I’m enjoying the story so far. At first, I felt disappointed by the choice in setting because I wanted my avatar to be a random Hufflepuff having adventures during Harry’s years at Hogwarts. Now that I’ve actually started playing the game, I can admit that it was a good idea to place it in the time period between Voldemort’s initial defeat and Harry’s school years. This choice allows for an original story about your avatar and their friends, and we still get to interact with most of the teachers from the books, i.e. Professor Snape and Flitwick. Our avatar’s backstory has only been revealed in bits and pieces so far, but it’s intriguing.

I also like how we get to choose our House, rather than take another quiz. Granted, I never had a preference until Pottermore’s quiz put me in Hufflepuff. And if you like taking quizzes, you’ll find the Sorting Ceremony a little anticlimactic. But then again, doesn’t this tie into one of the themes from the books?  As Professor Dumbledore says in Chamber of Secrets: “It is our choices, Harry, that show what we truly are, far more than our abilities.”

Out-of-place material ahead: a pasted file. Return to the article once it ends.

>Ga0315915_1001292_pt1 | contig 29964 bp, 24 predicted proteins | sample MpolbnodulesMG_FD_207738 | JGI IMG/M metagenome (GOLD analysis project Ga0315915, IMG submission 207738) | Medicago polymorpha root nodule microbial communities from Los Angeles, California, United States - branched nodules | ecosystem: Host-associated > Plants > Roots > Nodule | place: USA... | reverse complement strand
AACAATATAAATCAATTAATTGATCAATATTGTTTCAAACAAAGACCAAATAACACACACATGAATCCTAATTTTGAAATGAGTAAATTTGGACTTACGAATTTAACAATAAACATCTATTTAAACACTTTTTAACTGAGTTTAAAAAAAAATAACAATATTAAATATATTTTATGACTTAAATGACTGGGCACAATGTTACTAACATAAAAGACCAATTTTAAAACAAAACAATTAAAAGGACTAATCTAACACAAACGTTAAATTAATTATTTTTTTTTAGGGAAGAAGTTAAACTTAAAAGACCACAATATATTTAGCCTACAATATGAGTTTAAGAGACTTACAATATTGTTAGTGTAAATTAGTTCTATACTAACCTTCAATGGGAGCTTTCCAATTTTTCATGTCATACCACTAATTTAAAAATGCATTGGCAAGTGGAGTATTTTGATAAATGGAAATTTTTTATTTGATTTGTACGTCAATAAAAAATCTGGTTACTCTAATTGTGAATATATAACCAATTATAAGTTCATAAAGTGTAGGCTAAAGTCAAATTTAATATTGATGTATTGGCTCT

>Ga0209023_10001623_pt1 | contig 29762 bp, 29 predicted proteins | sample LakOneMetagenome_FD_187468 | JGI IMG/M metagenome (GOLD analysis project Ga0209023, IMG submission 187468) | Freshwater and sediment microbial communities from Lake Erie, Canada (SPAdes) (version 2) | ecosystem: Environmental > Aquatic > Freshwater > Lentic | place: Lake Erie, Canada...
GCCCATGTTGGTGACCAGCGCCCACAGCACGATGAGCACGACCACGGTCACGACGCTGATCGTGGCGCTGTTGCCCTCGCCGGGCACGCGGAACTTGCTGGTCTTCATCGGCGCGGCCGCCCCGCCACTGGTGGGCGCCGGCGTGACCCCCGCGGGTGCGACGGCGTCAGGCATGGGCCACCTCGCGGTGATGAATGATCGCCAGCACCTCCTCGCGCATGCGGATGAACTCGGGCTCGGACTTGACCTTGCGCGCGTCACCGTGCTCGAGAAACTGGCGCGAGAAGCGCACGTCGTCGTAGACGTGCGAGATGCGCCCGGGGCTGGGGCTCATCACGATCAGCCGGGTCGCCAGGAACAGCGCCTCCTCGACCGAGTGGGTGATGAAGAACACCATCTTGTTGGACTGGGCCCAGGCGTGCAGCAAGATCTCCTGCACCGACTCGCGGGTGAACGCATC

So, the story’s great, the characters are wonderful, and the visuals look good. It’s a Hogwarts fan’s dream!

Except when it isn’t.

With a free-to-play mobile app, there will always be issues with micro transactions. After all, the developers have to make money somehow, and I don’t take issue with that. I do take issue with how the game prevents you from doing very much at any given time before you either wait for your energy bar to refill, or start paying.